In the words of one executive, “The A’s may have one of the best bullpens in history.” It’s not much of an exaggeration when you consider that they added Luke Gregerson to a group that includes Jim Johnson, Ryan Cook, Jerry Blevins, Sean Doolittle, etc. Their rotation — Jarrod Parker, A.J. Griffin, Scott Kazmir, Dan Straily, Sonny Gray, in whatever order — is darn good, as well. But here’s the most important part about the current A’s: After back-to-back exits in the Division Series, they’re going for it. You don’t trade for one season of Johnson, flip a talented prospect (Michael Choice) for Craig Gentry or give Kazmir a two-year, $22 million contract if you aren’t.
Then there are the Rangers, who you just know have another big more or two in them. I actually liked the Fielder-for-Ian Kinsler deal for them (and loved it for the Tigers). They’re paying Fielder $138 million over the next seven years, which is very reasonable for a guy whose home-run rate will inflate in Texas and who gives them the middle-of-the-order bat they’ve been missing since Hamilton left. Over the last four years, the Rangers have the third-best regular-season winning percentage in the Majors (.570, trailing only the Yankees and Braves) and have been to the World Series twice. They had the 10th-best staff ERA in baseball last year, and they surely aren’t done.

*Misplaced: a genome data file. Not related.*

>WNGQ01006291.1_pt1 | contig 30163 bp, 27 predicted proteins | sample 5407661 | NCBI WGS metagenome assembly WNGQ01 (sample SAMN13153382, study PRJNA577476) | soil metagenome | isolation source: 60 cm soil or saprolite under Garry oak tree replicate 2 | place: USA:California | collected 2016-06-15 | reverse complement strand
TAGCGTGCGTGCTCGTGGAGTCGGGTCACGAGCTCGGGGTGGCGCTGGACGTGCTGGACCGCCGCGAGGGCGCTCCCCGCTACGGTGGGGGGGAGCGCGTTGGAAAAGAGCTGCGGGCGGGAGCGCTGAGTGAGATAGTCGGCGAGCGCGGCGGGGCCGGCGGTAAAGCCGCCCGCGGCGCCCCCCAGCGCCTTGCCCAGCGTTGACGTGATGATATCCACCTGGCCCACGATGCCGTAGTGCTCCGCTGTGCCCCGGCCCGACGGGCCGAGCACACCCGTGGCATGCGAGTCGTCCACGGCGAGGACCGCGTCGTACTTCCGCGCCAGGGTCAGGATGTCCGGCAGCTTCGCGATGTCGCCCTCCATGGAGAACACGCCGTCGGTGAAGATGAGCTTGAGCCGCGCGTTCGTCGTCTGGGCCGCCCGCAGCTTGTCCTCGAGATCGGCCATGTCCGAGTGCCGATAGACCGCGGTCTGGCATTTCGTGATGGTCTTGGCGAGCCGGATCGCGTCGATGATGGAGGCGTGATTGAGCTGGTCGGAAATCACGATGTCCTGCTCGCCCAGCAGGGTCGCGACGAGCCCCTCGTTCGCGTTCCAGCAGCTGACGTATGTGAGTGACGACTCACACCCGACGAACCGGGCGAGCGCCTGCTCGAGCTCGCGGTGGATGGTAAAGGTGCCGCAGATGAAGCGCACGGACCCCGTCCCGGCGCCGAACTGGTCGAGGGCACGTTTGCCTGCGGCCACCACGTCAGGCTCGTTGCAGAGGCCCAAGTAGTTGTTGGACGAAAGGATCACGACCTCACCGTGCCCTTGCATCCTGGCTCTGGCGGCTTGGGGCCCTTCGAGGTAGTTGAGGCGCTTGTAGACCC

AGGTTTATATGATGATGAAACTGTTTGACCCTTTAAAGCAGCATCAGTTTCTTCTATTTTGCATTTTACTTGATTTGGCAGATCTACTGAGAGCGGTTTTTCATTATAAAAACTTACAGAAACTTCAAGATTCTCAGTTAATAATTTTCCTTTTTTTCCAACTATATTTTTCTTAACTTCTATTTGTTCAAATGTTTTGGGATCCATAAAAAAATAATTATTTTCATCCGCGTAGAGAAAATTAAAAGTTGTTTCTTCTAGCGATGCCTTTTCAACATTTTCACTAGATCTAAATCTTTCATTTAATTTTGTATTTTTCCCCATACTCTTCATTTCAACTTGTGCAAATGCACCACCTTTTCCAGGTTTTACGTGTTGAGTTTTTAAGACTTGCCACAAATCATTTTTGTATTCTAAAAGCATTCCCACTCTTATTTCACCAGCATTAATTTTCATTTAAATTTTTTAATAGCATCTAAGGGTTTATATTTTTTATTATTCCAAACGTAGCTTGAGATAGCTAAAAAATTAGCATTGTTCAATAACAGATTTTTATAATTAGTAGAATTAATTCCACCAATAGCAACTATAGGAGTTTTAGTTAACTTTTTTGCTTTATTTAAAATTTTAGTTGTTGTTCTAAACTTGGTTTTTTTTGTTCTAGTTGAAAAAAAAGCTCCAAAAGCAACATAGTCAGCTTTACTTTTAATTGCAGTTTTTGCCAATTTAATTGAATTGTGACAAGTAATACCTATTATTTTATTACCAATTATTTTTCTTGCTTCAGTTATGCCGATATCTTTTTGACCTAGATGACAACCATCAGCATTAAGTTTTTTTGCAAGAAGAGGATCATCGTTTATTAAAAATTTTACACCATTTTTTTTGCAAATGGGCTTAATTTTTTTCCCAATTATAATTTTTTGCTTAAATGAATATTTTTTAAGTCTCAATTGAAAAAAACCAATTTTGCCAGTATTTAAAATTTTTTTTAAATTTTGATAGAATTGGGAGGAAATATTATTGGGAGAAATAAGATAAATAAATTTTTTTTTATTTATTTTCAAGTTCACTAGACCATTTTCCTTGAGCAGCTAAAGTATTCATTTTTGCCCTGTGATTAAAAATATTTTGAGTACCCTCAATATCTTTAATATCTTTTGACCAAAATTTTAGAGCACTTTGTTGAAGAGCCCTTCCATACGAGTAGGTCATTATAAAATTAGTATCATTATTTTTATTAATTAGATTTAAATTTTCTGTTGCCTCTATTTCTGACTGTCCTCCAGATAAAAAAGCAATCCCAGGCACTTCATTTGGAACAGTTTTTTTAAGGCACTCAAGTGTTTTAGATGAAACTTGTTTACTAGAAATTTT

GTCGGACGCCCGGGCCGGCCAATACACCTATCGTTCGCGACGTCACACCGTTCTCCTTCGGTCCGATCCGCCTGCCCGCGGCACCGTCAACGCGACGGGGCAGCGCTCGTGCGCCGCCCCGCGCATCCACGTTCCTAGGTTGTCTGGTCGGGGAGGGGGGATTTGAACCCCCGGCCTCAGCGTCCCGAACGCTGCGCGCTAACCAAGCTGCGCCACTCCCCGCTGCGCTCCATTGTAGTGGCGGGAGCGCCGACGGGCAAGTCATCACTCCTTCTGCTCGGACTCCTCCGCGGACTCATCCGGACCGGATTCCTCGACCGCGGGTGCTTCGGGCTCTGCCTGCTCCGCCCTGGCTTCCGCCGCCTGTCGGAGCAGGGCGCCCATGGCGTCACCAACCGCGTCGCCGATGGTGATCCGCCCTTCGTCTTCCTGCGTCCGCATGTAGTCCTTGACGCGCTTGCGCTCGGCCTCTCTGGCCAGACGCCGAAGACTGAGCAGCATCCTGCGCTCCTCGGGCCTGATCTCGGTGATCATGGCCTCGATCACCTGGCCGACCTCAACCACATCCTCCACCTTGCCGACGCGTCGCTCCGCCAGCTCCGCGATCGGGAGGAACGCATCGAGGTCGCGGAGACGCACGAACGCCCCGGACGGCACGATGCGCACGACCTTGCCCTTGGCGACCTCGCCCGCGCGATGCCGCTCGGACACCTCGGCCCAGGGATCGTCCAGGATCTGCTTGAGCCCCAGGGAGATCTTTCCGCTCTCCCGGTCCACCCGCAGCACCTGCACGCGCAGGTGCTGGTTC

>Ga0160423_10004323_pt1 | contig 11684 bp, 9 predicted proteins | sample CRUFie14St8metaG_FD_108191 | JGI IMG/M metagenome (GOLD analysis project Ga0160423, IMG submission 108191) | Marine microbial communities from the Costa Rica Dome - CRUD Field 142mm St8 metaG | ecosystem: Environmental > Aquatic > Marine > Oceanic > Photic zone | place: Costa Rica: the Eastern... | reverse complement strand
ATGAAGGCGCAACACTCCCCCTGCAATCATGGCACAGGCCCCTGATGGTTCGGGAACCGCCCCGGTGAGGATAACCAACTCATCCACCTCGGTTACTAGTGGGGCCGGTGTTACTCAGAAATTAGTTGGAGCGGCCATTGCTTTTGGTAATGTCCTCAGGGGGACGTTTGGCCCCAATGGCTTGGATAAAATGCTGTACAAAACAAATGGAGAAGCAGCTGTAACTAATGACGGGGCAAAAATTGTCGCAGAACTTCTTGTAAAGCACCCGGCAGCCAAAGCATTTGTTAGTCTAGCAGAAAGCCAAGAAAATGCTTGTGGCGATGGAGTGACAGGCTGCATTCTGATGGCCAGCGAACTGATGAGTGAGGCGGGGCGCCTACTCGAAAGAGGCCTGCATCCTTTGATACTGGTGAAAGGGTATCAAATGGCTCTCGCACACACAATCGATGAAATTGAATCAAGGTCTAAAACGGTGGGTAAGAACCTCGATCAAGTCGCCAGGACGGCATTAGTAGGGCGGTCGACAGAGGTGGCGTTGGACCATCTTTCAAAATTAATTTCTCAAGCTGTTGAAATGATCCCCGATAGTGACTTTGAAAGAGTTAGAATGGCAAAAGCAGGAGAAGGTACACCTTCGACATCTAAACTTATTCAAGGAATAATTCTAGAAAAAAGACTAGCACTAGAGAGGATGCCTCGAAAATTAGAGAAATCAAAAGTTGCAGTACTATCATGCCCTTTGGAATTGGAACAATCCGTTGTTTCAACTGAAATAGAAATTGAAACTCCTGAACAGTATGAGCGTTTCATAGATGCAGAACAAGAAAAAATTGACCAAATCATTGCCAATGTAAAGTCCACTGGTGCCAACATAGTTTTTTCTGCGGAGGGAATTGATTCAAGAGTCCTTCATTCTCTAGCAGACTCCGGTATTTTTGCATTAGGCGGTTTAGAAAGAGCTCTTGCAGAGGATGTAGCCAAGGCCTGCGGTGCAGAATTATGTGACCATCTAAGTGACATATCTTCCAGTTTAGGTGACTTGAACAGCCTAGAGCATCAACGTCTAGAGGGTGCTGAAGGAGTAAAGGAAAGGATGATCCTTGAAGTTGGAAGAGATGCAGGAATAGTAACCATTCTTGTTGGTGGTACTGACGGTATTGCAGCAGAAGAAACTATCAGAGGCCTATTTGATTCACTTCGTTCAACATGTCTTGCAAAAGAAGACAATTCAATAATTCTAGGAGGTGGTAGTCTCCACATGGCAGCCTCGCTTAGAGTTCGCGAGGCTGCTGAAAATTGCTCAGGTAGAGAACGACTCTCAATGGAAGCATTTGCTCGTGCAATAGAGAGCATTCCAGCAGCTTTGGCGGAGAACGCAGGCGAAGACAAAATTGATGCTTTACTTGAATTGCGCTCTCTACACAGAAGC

Even the Astros have made some moves. They reached agreement on a three-year, $30 million deal with starter Scott Feldman — a guy the Angels would’ve liked, but not for three years — and previously traded for former Rockies center fielder Dexter Fowler. They were easily dead last in 2013 in winning percentage (.315) and run-differential (minus-238), so they’re a ways away. But they have the second-best farm system in the Majors, per Baseball America, and they’re on their way.
What does all this mean for the Angels?